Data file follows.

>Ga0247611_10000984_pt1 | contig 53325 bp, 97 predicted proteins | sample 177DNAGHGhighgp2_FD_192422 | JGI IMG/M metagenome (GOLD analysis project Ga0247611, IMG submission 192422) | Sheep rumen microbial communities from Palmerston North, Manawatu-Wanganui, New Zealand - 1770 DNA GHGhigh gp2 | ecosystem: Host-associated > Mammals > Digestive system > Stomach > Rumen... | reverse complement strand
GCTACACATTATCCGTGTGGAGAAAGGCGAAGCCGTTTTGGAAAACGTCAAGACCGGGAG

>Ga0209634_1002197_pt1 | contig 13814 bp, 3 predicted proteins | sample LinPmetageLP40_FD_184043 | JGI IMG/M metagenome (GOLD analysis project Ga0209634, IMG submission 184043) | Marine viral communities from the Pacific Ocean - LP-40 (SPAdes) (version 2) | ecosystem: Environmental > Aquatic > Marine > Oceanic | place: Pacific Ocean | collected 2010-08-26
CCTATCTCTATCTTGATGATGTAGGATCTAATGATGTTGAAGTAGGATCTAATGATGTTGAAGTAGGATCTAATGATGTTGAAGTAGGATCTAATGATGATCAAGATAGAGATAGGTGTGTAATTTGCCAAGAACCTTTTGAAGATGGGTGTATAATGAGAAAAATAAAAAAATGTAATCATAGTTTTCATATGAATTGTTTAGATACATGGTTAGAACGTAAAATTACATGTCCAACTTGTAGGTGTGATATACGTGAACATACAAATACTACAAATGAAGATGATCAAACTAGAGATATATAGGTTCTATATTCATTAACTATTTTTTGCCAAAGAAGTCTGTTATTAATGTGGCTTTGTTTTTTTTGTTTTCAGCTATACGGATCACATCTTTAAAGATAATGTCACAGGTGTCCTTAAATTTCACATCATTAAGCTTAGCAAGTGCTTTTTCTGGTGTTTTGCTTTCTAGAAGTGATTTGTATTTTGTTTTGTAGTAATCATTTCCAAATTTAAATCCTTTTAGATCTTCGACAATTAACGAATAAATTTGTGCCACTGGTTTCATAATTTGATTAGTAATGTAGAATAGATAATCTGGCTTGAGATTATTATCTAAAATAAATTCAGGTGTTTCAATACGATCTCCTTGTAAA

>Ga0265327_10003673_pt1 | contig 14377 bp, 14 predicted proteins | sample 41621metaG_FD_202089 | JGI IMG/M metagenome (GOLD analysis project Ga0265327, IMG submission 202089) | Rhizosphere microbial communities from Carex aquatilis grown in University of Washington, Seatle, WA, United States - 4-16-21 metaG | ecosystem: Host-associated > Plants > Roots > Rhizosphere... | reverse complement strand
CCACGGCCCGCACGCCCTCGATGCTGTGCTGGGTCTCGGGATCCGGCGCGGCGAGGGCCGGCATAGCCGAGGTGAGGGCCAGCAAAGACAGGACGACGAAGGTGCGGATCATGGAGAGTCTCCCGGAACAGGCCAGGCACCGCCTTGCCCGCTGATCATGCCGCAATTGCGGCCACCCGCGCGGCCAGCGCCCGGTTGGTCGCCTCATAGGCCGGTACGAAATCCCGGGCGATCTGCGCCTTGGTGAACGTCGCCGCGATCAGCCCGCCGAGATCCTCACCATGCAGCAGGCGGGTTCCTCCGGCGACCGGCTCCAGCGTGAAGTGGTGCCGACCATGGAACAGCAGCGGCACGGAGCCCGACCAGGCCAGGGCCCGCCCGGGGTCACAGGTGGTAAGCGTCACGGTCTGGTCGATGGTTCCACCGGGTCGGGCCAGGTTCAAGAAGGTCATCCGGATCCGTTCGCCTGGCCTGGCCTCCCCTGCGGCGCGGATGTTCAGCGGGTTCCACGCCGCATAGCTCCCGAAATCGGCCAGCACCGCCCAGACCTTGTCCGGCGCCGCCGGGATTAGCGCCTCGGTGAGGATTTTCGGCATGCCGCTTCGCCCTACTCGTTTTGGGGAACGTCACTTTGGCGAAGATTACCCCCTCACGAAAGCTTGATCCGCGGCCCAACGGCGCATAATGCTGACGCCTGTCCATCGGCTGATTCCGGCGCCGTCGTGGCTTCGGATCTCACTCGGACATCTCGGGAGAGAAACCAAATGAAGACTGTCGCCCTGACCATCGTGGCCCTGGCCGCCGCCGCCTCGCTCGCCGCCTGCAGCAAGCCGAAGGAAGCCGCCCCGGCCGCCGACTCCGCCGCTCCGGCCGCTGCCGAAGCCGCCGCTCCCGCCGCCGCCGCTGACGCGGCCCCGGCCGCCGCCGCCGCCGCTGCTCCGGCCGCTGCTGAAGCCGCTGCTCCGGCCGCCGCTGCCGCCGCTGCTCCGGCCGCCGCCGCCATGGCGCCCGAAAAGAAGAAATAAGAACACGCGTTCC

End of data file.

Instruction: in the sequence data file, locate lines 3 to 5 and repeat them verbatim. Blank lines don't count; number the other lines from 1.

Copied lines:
>Ga0209634_1002197_pt1 | contig 13814 bp, 3 predicted proteins | sample LinPmetageLP40_FD_184043 | JGI IMG/M metagenome (GOLD analysis project Ga0209634, IMG submission 184043) | Marine viral communities from the Pacific Ocean - LP-40 (SPAdes) (version 2) | ecosystem: Environmental > Aquatic > Marine > Oceanic | place: Pacific Ocean | collected 2010-08-26
CCTATCTCTATCTTGATGATGTAGGATCTAATGATGTTGAAGTAGGATCTAATGATGTTGAAGTAGGATCTAATGATGTTGAAGTAGGATCTAATGATGATCAAGATAGAGATAGGTGTGTAATTTGCCAAGAACCTTTTGAAGATGGGTGTATAATGAGAAAAATAAAAAAATGTAATCATAGTTTTCATATGAATTGTTTAGATACATGGTTAGAACGTAAAATTACATGTCCAACTTGTAGGTGTGATATACGTGAACATACAAATACTACAAATGAAGATGATCAAACTAGAGATATATAGGTTCTATATTCATTAACTATTTTTTGCCAAAGAAGTCTGTTATTAATGTGGCTTTGTTTTTTTTGTTTTCAGCTATACGGATCACATCTTTAAAGATAATGTCACAGGTGTCCTTAAATTTCACATCATTAAGCTTAGCAAGTGCTTTTTCTGGTGTTTTGCTTTCTAGAAGTGATTTGTATTTTGTTTTGTAGTAATCATTTCCAAATTTAAATCCTTTTAGATCTTCGACAATTAACGAATAAATTTGTGCCACTGGTTTCATAATTTGATTAGTAATGTAGAATAGATAATCTGGCTTGAGATTATTATCTAAAATAAATTCAGGTGTTTCAATACGATCTCCTTGTAAA

>Ga0265327_10003673_pt1 | contig 14377 bp, 14 predicted proteins | sample 41621metaG_FD_202089 | JGI IMG/M metagenome (GOLD analysis project Ga0265327, IMG submission 202089) | Rhizosphere microbial communities from Carex aquatilis grown in University of Washington, Seatle, WA, United States - 4-16-21 metaG | ecosystem: Host-associated > Plants > Roots > Rhizosphere... | reverse complement strand